Next, there was Raven getting into the river in her white dress. (She had taken off her floral crown—just like the Orthodox wedding crowns!) the priest and his wife took her by the arms and led her into deeper water. Then, the people cried out, "We baptise you in the Name of the Father!" and Cindy lay back into the river… but she floated! She's a swimmer, and forgot to keep her feet on the river bottom! That time her face did not go under, but she definitely was in the water. Then, "We baptise you in the Name of the Son!" and she sank backwards into the gentle brown current like a stone. Finally, "We baptise you in the Name of the Holy Spirit!" and down under she went again. When she came up, after a bit of swishing around, the three of them, dunkers and dunked, dove into the river and swam about thirty feet upstream before getting back on their feet and wading to shore, where Raven was first wrapped in a white sheet, and then covered in an Indian blanket.
Everyone climbed back up the trail to where they started. Somehow, the icon of the Baptism of Christ had changed hands. Now a Native teenager, an extraordinarily handsome youth of about 15 years, was carrying the icon, exactly as it should be carried—flat against his chest, cradled in his arms, with reverence. He was a precious young man.
After everyone had assembled in a circle around the blanket, the priest took a glass bowl of oil and anointed Raven for what we Orthodox call “the seal of the gift of the Holy Spirit,” only he used spontaneous, non-ritual words, blessing each body part as he anointed it. After Raven was anointed (chrismated?), she turned to the person next to her and anointed the forehead of that person who, afterwards, took the oil and turned to anoint the next person in the circle. So, the entire circle was anointed with the same holy oil, each brother or sister anointing the one next. When it came time for the icon-bearing youth to “pass the anointing” he handed the icon over to the Native teenager he was about to anoint. That boy also held the icon with a natural reverence against his chest while meekly getting a cross traced on his forehead in oil by his brother who, as we now could see, was wearing a grey T-shirt on which was boldly lettered "There's Only ONE!"
When the anointing came to the camera man, Raven took the camera, and the priest gave a full anointing to him, as he had done for Raven, and you could hear what words he used in his blessing. You could also see close up, the spiritual anointing that was overcoming the camera man.
There were of course lots more things that happened at the baptism, but this is what I can remember, as significant. Anastasía and I were not there, and so they made the movie for us. I am glad they did.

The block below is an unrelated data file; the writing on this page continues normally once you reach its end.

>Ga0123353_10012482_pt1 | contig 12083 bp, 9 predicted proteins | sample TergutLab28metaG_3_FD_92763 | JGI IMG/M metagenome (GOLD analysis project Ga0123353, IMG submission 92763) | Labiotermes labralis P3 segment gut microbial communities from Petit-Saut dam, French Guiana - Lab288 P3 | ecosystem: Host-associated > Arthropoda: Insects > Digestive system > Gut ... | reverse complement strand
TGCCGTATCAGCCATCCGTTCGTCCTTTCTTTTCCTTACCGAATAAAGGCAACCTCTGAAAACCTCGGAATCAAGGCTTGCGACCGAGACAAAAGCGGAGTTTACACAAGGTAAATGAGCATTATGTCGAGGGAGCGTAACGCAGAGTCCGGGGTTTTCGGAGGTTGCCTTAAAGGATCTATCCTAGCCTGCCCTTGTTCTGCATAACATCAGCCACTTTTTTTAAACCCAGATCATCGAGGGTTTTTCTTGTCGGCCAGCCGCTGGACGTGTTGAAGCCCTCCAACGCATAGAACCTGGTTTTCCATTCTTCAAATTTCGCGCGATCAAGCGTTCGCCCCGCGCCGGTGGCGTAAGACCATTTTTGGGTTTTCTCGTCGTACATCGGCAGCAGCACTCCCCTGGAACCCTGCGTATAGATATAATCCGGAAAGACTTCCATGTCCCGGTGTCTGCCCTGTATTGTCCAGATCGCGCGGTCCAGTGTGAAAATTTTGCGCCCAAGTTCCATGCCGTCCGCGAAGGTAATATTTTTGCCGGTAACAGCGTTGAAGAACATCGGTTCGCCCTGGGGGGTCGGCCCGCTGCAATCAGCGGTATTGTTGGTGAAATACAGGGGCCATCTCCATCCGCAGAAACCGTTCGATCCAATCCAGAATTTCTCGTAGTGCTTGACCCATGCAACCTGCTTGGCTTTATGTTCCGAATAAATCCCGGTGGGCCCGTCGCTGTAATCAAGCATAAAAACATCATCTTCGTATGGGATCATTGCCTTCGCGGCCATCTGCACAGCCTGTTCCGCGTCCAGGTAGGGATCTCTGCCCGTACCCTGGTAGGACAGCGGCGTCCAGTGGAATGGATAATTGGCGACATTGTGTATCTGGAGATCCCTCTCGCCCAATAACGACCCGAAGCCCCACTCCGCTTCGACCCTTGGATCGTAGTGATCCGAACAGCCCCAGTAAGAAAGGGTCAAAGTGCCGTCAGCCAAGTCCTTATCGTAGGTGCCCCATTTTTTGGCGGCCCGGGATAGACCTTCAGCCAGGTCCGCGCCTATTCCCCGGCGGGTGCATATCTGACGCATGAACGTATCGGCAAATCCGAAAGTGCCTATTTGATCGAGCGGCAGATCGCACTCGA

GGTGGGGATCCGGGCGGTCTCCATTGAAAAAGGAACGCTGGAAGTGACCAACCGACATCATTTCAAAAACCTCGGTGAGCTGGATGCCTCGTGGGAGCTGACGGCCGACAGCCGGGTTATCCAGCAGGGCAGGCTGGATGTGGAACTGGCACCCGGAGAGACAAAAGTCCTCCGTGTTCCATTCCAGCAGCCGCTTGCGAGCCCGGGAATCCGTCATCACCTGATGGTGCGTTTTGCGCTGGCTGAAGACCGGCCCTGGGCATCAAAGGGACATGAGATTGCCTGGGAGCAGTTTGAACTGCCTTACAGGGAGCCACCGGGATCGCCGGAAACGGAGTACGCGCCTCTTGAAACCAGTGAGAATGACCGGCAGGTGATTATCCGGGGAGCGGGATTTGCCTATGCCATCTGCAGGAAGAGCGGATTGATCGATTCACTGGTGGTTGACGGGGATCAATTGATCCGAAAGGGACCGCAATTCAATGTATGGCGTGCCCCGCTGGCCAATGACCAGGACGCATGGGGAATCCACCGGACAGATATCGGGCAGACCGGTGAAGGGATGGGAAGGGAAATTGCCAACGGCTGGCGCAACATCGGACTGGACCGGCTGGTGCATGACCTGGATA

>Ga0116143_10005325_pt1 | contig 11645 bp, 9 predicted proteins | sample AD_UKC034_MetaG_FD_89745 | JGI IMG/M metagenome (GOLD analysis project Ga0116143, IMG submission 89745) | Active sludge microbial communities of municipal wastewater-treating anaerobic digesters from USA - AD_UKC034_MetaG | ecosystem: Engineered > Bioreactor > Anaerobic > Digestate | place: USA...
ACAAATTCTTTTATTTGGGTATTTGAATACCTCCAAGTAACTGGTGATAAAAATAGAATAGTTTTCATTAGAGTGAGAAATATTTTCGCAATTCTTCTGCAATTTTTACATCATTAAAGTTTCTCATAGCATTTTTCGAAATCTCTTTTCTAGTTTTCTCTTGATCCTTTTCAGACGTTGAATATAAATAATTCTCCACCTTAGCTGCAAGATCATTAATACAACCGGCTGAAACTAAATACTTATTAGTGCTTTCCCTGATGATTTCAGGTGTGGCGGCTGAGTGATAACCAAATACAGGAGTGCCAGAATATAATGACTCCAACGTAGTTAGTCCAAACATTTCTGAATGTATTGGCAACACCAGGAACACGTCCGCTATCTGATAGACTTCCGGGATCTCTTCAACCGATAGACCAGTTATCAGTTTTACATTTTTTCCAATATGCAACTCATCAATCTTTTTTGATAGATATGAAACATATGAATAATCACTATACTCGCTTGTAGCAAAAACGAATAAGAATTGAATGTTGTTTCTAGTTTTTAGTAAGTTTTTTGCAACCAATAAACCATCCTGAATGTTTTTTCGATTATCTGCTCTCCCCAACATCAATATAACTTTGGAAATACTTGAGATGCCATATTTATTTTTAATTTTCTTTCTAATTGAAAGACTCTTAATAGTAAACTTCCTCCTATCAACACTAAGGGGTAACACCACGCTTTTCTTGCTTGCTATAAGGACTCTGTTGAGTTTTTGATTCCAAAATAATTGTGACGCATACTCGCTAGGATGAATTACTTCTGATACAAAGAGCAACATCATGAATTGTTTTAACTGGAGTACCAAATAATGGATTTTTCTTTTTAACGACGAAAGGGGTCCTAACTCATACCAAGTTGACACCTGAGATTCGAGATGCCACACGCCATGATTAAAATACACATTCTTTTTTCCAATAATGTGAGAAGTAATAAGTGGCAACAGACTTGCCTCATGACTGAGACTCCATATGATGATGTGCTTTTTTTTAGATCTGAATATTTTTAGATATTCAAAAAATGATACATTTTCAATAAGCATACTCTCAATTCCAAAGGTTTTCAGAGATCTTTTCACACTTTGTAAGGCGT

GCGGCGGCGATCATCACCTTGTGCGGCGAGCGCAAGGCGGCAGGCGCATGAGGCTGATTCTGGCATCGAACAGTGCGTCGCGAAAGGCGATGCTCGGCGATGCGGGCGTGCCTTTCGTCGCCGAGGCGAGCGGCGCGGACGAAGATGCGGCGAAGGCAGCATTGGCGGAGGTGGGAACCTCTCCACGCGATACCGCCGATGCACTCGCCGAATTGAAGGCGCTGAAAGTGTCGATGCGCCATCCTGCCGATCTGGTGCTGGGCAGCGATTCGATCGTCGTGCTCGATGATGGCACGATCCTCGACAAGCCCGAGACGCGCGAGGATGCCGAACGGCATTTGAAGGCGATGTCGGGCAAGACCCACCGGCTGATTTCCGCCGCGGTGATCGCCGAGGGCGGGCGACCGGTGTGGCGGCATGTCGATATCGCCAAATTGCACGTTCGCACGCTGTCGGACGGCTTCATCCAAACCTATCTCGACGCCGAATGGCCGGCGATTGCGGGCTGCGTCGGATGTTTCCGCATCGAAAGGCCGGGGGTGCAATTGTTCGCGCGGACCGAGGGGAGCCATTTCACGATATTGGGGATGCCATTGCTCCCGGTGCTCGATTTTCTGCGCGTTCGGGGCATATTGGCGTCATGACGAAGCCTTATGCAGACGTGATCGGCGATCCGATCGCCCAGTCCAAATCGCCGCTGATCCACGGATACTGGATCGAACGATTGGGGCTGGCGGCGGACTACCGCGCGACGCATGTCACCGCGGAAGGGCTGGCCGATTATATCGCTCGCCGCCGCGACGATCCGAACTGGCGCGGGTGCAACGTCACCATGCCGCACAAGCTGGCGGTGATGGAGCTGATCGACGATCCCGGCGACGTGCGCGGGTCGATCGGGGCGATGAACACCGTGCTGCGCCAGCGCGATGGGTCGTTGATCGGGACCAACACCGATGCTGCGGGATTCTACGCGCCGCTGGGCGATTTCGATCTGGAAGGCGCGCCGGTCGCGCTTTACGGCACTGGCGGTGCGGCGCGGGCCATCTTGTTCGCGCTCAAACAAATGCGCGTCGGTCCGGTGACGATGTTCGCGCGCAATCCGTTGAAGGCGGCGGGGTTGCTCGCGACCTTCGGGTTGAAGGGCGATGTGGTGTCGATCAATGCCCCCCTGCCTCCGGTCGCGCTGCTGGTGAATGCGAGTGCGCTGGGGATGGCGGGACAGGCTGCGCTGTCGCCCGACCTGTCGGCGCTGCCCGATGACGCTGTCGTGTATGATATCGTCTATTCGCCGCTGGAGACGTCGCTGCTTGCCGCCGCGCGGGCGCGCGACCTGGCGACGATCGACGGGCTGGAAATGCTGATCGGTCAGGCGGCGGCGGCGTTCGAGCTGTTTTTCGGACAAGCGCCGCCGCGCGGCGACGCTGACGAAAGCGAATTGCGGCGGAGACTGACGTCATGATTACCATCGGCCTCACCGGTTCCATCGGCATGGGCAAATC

What can I say in closing? This event speaks for itself. I wish Raven could be visibly “Orthodox”, but of course, there is no church anywhere close, and she would have a hard time fitting in. She wasn't then, isn't now, and maybe never will be a “mainstream Christian”. But then again, I'm not either, and yet for me, there's no question of not being in church.
The Church is a mystery. Yes, the Orthodox Church is what it claims to be. If you want to know what that is, check out any of the links in the side panel of my blog. But still, the Church is a mystery. I confess the Symbol of Nicæa, "Pistévo eis éna Theón…" and I still know that when Raven was baptised, “the Church was there.” When I sit down and literally break bread with my brother in Christ, just the two of us, I know we are Three at that table, for "Christ is in our midst”—and that is the literal truth, because He is the Truth—and that “we are the Church,” as we sit together at the lunch counter at Fred Meyer on our lunch break. What can be added to that? Christ is in our midst! He is, and always shall be! “Ho Ón kai ‘o Ín kai ‘o Erchómenos, ‘o Pantokrátor!” (Revelation/Apokálypsis 1:8 — “He is, He was, He is to come, the Almighty!”)
I greet you, my dear sister in Christ, Cynthía Raven, on completing your fourteenth year with Jesus. God grant you many years, dear sister!
Saturday, July 22, 2006
The second son of my Greek nouná (godmother) got married to a nice American girl. There were a lot of people at the wedding, which was held in the open air, in a garden, using a large gazebo as the backdrop. There were a lot of people there. Many I expected to see, who are part of the paréa (family and extended family, such as koumbári—godbrothers) of my nouná, were curiously absent. My wife and I sat next to Deacon David and Diakonissa Barbara, surrounded by mostly strangers, even though we sat "on the groom's side." I think I knew why we saw so few other Greeks there.